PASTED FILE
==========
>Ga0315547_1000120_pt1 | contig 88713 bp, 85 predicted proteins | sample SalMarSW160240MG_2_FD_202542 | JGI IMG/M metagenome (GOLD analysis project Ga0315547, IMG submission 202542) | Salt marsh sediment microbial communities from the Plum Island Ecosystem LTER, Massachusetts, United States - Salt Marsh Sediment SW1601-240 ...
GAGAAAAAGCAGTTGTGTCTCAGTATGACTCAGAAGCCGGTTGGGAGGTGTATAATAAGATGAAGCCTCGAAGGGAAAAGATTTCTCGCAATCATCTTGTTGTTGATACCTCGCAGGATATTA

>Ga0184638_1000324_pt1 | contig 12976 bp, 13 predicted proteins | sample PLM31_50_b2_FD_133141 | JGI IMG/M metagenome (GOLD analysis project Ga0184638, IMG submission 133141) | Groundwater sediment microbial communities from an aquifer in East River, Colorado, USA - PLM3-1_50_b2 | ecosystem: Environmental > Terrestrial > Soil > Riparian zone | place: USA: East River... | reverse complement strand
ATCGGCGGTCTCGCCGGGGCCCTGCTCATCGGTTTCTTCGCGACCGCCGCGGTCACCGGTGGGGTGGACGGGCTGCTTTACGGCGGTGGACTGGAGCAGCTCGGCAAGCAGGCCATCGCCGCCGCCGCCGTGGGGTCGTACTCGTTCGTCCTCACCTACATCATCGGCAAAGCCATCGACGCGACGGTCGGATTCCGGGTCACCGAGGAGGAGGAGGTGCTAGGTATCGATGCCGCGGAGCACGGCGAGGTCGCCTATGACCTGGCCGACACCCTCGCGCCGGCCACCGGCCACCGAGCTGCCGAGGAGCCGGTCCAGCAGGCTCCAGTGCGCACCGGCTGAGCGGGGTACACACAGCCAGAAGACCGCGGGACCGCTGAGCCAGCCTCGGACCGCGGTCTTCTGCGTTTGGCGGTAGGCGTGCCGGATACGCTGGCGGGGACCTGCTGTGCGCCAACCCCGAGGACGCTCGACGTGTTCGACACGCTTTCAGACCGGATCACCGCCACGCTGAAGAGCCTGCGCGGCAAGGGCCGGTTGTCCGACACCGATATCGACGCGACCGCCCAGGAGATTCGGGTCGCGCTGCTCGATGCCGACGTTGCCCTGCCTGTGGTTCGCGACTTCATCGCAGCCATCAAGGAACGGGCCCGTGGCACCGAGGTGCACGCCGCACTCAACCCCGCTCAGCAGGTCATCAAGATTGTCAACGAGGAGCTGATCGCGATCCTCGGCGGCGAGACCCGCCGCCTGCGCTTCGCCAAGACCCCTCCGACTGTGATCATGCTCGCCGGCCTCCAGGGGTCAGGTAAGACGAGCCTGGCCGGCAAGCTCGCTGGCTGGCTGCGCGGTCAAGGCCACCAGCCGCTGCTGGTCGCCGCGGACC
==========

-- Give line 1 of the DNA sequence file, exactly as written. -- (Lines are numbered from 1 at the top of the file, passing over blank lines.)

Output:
>Ga0315547_1000120_pt1 | contig 88713 bp, 85 predicted proteins | sample SalMarSW160240MG_2_FD_202542 | JGI IMG/M metagenome (GOLD analysis project Ga0315547, IMG submission 202542) | Salt marsh sediment microbial communities from the Plum Island Ecosystem LTER, Massachusetts, United States - Salt Marsh Sediment SW1601-240 ...